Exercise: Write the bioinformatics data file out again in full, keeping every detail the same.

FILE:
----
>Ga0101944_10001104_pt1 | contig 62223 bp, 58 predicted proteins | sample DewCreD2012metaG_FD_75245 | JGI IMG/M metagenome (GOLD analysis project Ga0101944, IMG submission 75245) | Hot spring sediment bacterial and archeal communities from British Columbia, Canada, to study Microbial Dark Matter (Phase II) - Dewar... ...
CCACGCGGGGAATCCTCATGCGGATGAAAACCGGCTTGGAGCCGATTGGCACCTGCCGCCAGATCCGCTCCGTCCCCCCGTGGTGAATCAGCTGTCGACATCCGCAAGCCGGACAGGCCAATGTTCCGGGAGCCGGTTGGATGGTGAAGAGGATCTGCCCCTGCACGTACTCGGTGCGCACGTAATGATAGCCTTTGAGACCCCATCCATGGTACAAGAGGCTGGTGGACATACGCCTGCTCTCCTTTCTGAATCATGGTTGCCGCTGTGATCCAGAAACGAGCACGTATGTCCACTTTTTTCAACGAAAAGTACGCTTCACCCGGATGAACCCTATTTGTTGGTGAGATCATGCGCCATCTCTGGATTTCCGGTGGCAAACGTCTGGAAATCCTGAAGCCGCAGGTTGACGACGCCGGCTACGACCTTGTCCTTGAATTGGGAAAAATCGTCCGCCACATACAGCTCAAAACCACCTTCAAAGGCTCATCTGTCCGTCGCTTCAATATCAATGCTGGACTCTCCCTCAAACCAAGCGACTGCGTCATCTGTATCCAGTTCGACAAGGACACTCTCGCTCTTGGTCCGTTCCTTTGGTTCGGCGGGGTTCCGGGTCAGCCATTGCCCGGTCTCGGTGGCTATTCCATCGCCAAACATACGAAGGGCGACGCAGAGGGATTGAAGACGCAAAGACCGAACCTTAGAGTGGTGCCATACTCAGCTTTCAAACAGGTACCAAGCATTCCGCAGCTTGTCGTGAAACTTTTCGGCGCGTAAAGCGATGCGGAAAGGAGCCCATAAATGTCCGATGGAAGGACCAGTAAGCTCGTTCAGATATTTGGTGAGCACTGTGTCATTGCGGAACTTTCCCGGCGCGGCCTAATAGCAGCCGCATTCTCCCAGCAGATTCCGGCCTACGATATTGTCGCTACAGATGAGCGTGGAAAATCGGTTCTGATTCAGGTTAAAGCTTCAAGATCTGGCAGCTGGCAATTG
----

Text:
>Ga0101944_10001104_pt1 | contig 62223 bp, 58 predicted proteins | sample DewCreD2012metaG_FD_75245 | JGI IMG/M metagenome (GOLD analysis project Ga0101944, IMG submission 75245) | Hot spring sediment bacterial and archeal communities from British Columbia, Canada, to study Microbial Dark Matter (Phase II) - Dewar... ...
CCACGCGGGGAATCCTCATGCGGATGAAAACCGGCTTGGAGCCGATTGGCACCTGCCGCCAGATCCGCTCCGTCCCCCCGTGGTGAATCAGCTGTCGACATCCGCAAGCCGGACAGGCCAATGTTCCGGGAGCCGGTTGGATGGTGAAGAGGATCTGCCCCTGCACGTACTCGGTGCGCACGTAATGATAGCCTTTGAGACCCCATCCATGGTACAAGAGGCTGGTGGACATACGCCTGCTCTCCTTTCTGAATCATGGTTGCCGCTGTGATCCAGAAACGAGCACGTATGTCCACTTTTTTCAACGAAAAGTACGCTTCACCCGGATGAACCCTATTTGTTGGTGAGATCATGCGCCATCTCTGGATTTCCGGTGGCAAACGTCTGGAAATCCTGAAGCCGCAGGTTGACGACGCCGGCTACGACCTTGTCCTTGAATTGGGAAAAATCGTCCGCCACATACAGCTCAAAACCACCTTCAAAGGCTCATCTGTCCGTCGCTTCAATATCAATGCTGGACTCTCCCTCAAACCAAGCGACTGCGTCATCTGTATCCAGTTCGACAAGGACACTCTCGCTCTTGGTCCGTTCCTTTGGTTCGGCGGGGTTCCGGGTCAGCCATTGCCCGGTCTCGGTGGCTATTCCATCGCCAAACATACGAAGGGCGACGCAGAGGGATTGAAGACGCAAAGACCGAACCTTAGAGTGGTGCCATACTCAGCTTTCAAACAGGTACCAAGCATTCCGCAGCTTGTCGTGAAACTTTTCGGCGCGTAAAGCGATGCGGAAAGGAGCCCATAAATGTCCGATGGAAGGACCAGTAAGCTCGTTCAGATATTTGGTGAGCACTGTGTCATTGCGGAACTTTCCCGGCGCGGCCTAATAGCAGCCGCATTCTCCCAGCAGATTCCGGCCTACGATATTGTCGCTACAGATGAGCGTGGAAAATCGGTTCTGATTCAGGTTAAAGCTTCAAGATCTGGCAGCTGGCAATTG